Skip Navigation

Vito W. Rebecca, Ph.D.

Vito W. Rebecca, Ph.D.

Headshot of Vito W. Rebecca
  • Joint Appointment in Oncology

Research Interests

Acral Lentiginous Melanoma; Stem-Like Cancer Cell Biology; Non-Genetic Mechanisms of Resistance; Therapy Resistance, Cancer Health Disparities ...read more

Background

Dr. Rebecca is internationally known for his discoveries in autophagy-lysosome function, therapy resistance, and cancer research. He and his colleagues firstly identified palmitoyl-protein thioesterase 1 (PPT1) as the protein target of hydroxychloroquine, the only autophagy-lysosome inhibitor clinically available for the treatment of patients with advanced cancer. This research has revealed the importance of PPT1 in autophagy-lysosome function and immunotherapy resistance in melanoma. Later, he and his colleagues discovered a gene signature shared between tumor cells and skin-derived stem cells not previously known to drive therapy resistance and metastatic capacity of melanoma cells, including the receptor LPAR1. More recently, his group has developed and characterized novel models of acral lentiginous melanoma (ALM), the most lethal and common subtype of cutaneous melanoma in underrepresented patient populations, to understand why existing cutaneous melanoma therapies are not as effective in patients with ALM.

Dr. Rebecca is an Assistant Professor of Biochemistry and Molecular Biology at the Bloomberg School of Public Health. He is also a Member of the Sidney Kimmel Comprehensive Cancer Center at Johns Hopkins Department of Oncology and the Melanoma Program in the Kimmel Cancer Center. He has a B.S. from Lafayette College and a Ph.D. from the University of South Florida / H. Lee Moffitt Cancer Center cancer biology graduate program. Dr. Rebecca serves on the Steering Committee for the Society for Melanoma Research and on various committees to advance diversity, equity, and inclusion in the biomedical sciences. He is the recipient of several awards for his work including the Melanoma Research Foundation Young Investigator Award (2019), the Christopher Marshall Award (2018), and the Johns Hopkins University Faculty Innovation Award (2021).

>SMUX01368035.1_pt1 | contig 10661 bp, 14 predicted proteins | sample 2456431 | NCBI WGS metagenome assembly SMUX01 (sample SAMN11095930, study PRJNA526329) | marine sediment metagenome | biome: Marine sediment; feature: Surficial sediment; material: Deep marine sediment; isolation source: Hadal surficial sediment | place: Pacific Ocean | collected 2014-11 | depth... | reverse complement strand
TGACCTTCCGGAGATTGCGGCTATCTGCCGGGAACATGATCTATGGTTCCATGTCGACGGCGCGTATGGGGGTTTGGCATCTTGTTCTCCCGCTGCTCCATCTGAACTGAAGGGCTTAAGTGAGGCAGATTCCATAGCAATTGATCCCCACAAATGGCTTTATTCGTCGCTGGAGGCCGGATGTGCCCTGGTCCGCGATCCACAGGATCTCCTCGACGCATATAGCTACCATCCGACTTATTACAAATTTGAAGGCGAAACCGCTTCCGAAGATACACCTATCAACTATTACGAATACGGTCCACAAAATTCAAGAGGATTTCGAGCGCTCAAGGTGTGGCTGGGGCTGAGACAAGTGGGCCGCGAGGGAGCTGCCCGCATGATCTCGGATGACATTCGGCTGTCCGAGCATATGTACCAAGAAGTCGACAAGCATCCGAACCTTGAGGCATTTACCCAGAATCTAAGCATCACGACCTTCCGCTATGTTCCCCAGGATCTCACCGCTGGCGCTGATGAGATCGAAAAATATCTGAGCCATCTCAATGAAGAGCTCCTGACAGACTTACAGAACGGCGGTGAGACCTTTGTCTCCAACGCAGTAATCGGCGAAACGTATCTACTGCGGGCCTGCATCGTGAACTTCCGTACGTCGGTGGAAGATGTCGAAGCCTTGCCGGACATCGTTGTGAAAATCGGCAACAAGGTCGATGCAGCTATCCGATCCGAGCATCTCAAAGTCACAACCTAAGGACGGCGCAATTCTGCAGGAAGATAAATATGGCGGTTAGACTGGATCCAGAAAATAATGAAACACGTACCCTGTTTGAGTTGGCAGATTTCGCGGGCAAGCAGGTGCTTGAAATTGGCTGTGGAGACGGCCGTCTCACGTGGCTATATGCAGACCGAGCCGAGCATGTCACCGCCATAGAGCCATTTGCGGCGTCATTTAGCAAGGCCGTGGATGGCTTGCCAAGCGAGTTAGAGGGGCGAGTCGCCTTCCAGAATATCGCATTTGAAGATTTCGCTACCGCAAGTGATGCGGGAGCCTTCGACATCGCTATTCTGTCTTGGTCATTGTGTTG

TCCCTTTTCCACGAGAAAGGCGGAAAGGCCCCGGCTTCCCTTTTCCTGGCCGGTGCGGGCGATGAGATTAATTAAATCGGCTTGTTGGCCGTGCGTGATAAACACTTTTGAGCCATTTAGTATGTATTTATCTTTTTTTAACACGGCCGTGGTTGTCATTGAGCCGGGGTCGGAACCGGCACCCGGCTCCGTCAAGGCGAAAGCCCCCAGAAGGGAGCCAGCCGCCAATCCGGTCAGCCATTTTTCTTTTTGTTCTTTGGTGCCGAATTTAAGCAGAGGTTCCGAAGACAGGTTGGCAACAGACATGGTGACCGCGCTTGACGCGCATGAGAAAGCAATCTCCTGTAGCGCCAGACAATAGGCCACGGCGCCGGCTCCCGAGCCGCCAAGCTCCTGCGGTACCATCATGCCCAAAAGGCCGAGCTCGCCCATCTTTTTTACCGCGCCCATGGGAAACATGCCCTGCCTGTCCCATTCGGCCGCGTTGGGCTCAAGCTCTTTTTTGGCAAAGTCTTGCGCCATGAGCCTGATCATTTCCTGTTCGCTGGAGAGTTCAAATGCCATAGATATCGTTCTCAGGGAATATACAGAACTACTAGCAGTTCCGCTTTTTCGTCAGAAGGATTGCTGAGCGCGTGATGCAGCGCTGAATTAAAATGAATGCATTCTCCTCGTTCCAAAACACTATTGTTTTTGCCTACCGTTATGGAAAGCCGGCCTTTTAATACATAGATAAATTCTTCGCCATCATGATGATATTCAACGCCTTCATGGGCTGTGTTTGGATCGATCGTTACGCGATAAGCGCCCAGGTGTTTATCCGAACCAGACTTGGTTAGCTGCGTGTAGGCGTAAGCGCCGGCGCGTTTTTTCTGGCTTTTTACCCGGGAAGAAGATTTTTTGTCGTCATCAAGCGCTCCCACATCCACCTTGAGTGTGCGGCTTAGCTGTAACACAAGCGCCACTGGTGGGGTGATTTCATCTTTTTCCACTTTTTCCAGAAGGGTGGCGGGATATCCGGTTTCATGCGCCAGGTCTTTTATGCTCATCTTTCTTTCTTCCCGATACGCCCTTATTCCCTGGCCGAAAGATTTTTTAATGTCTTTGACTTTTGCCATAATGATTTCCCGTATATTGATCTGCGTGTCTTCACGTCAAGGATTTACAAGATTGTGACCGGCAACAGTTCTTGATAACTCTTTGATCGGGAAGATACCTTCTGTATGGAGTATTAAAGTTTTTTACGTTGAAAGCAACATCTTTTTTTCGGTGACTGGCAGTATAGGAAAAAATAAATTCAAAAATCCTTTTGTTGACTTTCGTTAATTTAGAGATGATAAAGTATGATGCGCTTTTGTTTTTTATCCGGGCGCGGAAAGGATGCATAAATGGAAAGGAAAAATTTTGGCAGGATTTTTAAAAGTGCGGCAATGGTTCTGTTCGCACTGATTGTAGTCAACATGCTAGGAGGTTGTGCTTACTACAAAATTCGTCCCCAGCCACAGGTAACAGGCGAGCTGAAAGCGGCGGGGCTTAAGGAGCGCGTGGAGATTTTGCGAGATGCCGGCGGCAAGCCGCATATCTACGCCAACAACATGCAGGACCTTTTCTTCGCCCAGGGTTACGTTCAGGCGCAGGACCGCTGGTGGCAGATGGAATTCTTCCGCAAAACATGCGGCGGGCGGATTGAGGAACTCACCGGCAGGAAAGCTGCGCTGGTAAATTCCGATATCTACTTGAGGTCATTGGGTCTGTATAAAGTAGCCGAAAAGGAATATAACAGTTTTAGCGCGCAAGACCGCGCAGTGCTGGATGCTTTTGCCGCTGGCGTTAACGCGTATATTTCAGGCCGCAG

...read more

Titles

  • Joint Appointment in Oncology

Departments / Divisions

  • Oncology - Cancer Invasion and Metastasis

Centers & Institutes

Education

Degrees

  • B.S.; Lafayette College (Pennsylvania) (2009)
  • Ph.D.; University of South Florida (Florida) (2014)

Research & Publications

Research Summary

The Rebecca laboratory focuses on understanding mechanisms leveraged by tumor cell subpopulations that metastasize and escape targeted- and immune-therapy, using acral lentiginous melanoma as a paradigm. Studies encompass quantitative tools, genetic editing, molecular biology, in vivo patient-derived xenograft therapy trials, and bioinformatic analyses to arrive at a comprehensive understanding of actionable vulnerabilities for stem cell-like subpopulations of cancer cells.

Selected Publications

Alicea GM, Rebecca VW. Un-Fair Skin: racial disparities in acral melanoma research. Nature Reviews Cancer, 2022

Jamerson T, Rebecca VW, Aguh C. Genetic characteristics and response to systemic therapies of acral lentiginous melanoma at a tertiary care center-a retrospective review. Journal of the National Medical Association, 2021

Alicea GM, Rebecca VW. Emerging strategies to treat rare and intractable subtypes of melanoma. Pigment Cell & Melanoma Research, 2020

Alicea GM, Rebecca VW, Goldman AR, Fane ME, Douglass SM, Behera R, Webster MR, Kugel CH, Ecker BL, Caino MC, Kossenkov AV, Tang HY, Frederick DT, Flaherty KT, Xu X, Liu Q, Gabrilovich DI, Herlyn M, Blair IA, Schug ZT, Speicher DW, Weeraratna AT. Changes in Aged Fibroblast Lipid Metabolism Induce Age-dependent Melanoma Cell Resistance to Targeted Therapy Via the Fatty Acid Transporter FATP2. Cancer Discovery, 2020

Rebecca VW, Nicastri MC, Fennelly C, Chude CI, Barber-Rotenberg JS, Ronghe A, McAfee Q, McLaughlin NP, Martorella A, Alicea GM, Lee JJ, Schuchter LM, Xu X, Herlyn M, Marmorstein R, Gimotty PA, Speicher DW, Winkler JD, Amaravadi RK. PPT1 promotes tumor growth and is the molecular target of chloroquine derivatives in cancer. Cancer Discovery, 2019

Is this you? Edit Profile
back to top button